8. Make a wrapped loop with the remaining wire coming out of the bead cone, adding other half of toggle clasp before wrapping.


Dec 112015

ff rose gold

Rose gold his been around at least since the 1800’s and first became popular in Russia where it was known as Russian gold.

It then was very much in demand during the Victorian era because of its pink color. And in the 1920s Cartier designed his trinity ring using yellow gold, rose gold and white gold. This brought the metal even more to the public eye.

Because it’s made with an alloy of copper it is a little bit less expensive than pure gold and also the copper makes the gold more durable. Rose gold is often favored by those whose skin tones are not complemented by the color of yellow gold.

Did you also know that there’s green gold, gray gold, blue gold, purple gold and black gold? The story of gold alloys is quite fascinating, you can learn more about it here.

In the video I tell you just what red, rose and pink gold are made up of and show you some examples of how they are used in jewelry making.

Enjoy the video and happy creating!

You can watch the Friday Findings-Rose Gold video over at YouTube.

Dec 102015

dragon #50 Brandt (1)

Meet Brandt, dragon #50 in my year-long series of polymer clay dragons. I can hardly believe there are only two left to complete this challenge!

Brandt’s name means “proud,” which seems appropriate as he is inspired by the beauty of peacocks.

Click on any of the photos for a closer look.

working on peacock dragon

Earlier this week I shared this in progress photo. You can see that I made a clay cane based on the designs and colors in a real peacock feather.

dragon #50 Brandt (2)

The original plan was to cover his body with the cane, but that seemed too busy. I much prefer the blue to green gradient with just touches of the peacock eye shapes.

If you’d like to see my other dragon creations so far, I’ve made a Thursday’s Dragon Pinterest board just for them.

dragon #50 Brandt (3)

His tail really gives the impression of a peacock’s tail, without making him look like a peacock.

dragon #50 Brandt (4)

I love the little smirk on his face, a proud fellow indeed!

Check out this post on Errol, dragon #1, for the details on why I am making a dragon every week in 2015.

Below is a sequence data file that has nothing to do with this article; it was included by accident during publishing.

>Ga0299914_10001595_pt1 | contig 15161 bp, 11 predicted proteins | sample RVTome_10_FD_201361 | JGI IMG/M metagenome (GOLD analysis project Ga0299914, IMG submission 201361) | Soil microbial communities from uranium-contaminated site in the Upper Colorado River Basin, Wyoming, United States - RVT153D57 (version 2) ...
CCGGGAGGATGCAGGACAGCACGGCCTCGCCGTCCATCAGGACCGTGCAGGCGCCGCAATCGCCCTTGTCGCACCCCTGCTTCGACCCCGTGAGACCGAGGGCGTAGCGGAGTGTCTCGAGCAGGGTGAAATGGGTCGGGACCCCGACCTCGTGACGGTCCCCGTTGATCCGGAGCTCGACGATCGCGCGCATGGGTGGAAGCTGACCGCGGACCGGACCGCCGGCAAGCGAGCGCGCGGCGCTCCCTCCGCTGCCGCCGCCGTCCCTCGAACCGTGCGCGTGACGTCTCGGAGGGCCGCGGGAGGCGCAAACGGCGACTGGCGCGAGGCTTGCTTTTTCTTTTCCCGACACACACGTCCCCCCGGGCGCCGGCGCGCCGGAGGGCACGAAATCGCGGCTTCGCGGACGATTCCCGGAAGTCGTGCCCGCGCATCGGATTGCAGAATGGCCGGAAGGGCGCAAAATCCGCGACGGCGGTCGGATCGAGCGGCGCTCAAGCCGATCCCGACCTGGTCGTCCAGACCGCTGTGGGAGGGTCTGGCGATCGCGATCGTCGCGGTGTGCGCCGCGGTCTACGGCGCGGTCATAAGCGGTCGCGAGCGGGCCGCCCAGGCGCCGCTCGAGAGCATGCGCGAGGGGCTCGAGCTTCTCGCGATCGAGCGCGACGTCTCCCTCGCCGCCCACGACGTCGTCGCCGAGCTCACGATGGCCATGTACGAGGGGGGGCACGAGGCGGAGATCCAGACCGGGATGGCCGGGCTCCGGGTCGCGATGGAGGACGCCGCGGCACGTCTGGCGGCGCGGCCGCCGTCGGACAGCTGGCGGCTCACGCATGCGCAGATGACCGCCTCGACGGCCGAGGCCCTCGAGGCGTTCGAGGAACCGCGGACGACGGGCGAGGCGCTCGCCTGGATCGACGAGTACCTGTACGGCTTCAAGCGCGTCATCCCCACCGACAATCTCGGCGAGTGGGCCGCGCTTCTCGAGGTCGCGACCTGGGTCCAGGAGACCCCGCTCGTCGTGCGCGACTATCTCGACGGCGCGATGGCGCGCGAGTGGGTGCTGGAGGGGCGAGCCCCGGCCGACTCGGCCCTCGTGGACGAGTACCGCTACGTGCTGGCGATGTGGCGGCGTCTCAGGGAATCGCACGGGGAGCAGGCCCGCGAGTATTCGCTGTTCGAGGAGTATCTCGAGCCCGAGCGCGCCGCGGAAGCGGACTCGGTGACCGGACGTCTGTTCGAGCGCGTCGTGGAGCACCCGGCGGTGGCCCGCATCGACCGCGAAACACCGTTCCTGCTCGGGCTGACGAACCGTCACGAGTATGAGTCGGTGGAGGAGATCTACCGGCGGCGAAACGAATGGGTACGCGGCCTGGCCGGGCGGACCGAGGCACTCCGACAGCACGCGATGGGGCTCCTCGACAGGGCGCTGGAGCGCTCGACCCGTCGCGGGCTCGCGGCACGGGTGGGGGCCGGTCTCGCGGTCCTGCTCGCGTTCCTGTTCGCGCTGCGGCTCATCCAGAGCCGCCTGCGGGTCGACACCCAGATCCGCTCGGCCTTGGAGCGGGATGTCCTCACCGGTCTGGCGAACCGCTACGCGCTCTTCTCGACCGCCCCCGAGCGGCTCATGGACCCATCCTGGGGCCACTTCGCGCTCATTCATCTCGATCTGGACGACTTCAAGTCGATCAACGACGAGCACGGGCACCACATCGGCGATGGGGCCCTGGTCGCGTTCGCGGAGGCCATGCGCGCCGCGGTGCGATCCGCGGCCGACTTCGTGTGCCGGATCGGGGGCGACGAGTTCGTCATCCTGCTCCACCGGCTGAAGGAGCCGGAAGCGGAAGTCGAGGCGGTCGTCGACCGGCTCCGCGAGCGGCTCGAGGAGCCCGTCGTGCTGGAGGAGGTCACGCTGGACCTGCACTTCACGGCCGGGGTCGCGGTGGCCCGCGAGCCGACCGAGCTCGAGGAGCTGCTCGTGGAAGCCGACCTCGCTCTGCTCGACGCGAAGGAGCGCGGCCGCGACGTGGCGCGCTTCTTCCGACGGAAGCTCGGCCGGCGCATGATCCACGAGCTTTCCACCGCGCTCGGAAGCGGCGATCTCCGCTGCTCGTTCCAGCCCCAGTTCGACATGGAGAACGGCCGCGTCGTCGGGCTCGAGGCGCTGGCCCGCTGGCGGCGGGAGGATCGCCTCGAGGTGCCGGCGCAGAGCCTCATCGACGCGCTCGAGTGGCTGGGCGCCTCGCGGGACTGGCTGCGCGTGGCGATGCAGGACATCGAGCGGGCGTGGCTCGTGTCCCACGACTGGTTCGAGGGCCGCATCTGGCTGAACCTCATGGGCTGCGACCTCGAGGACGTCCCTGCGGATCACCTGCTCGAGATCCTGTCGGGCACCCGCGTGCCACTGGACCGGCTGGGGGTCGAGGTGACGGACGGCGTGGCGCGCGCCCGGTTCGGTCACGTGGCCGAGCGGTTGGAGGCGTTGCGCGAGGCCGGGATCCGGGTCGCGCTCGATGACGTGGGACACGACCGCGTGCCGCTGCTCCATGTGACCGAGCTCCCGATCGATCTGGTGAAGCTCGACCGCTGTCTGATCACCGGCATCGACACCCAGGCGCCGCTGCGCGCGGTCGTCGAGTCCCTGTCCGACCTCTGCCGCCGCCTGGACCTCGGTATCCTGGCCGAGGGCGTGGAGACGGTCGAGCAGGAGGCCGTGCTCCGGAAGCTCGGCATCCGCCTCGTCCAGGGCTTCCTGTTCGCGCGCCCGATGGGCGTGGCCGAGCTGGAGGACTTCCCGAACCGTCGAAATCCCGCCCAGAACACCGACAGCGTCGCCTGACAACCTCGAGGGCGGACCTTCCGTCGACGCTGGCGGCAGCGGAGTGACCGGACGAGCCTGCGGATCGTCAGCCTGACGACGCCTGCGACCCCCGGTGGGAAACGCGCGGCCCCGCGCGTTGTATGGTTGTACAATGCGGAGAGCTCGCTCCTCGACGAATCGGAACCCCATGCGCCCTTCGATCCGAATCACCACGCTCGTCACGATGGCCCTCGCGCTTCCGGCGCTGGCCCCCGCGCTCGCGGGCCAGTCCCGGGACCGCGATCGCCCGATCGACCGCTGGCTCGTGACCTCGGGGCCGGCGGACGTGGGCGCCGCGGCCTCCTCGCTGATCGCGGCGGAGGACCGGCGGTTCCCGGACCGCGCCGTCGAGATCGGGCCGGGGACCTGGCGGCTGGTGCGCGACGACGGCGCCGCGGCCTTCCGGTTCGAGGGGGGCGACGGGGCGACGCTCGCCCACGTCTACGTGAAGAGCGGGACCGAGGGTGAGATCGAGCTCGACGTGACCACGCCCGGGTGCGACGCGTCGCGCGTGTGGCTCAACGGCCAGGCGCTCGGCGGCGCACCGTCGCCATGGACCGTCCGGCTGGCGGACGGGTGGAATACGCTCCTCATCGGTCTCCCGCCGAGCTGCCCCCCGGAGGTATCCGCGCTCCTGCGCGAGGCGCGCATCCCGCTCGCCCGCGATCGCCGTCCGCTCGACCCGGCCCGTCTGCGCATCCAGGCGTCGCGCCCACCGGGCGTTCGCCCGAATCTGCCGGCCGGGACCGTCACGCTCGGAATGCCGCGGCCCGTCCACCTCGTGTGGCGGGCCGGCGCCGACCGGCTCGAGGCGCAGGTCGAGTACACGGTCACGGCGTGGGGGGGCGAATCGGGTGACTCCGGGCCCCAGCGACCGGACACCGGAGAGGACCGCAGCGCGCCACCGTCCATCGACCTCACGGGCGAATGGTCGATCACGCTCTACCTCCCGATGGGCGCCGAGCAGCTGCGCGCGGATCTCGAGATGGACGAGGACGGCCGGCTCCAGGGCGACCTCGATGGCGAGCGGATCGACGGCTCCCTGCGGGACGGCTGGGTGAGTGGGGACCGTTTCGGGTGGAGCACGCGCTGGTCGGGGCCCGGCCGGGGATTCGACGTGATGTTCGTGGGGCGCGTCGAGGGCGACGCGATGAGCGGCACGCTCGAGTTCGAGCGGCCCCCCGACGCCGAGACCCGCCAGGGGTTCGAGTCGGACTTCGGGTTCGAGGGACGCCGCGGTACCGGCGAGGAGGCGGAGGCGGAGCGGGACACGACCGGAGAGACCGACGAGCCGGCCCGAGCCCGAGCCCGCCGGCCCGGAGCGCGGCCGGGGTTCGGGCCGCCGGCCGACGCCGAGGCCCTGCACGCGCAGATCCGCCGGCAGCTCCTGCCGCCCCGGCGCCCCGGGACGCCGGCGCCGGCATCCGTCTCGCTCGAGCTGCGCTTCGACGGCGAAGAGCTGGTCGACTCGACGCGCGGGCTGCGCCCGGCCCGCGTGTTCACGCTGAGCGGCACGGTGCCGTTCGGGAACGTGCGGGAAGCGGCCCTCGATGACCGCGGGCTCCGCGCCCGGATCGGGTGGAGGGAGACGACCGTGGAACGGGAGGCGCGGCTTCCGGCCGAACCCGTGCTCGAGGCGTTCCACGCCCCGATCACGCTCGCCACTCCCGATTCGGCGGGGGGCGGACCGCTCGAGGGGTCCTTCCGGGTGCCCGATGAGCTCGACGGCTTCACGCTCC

Dec 072015

brushed metal & pave necklace

This week’s necklace was inspired by one I saw a news anchor wearing. I liked it so much that I paused the video, took a screenshot and saved it for future reference. (Doesn’t everybody watch the news on a laptop?) 😀

I love the idea of the metal beads being the focus where they are usually accents. The metal beads and just a few paves really add some great sparkle.

I got the pave beads at my local craft store but below are links to the brushed metal puff beads from Fire Mountain Gems.

Enjoy the video and happy creating!

You can watch the Brushed Metal and Pave Necklace Video Tutorial over at YouTube.


  • 5 12 to 14 mm crystal pave beads
  • 14 12mm brushed round beads in assorted metals
  • 40 bugle beads
  • 20 4 mm crystal beads
  • monofilament stringing wire
  • two bead tips
  • 3 inch piece of chain
  • jump ring
  • lobster clasp


  • wire cutters
  • chain nose pliers
  • E6000 glue
  • awl


  1. String the end of monofilament wire through a bead tip from the back of the hinge to the inside. Tie enough knots on top of each other so the knot does not slip through bead tip. Add a drop of E6000 glue and close the bead tip.
  2. Onto monofilament wire string of pattern of a bugle bead, a 4 mm crystal bead, a bugle bead and either a brushed metal or pave bead. Repeat until all beads are used, ending with a bugle bead, a 4 mm crystal bead and a bugle bead.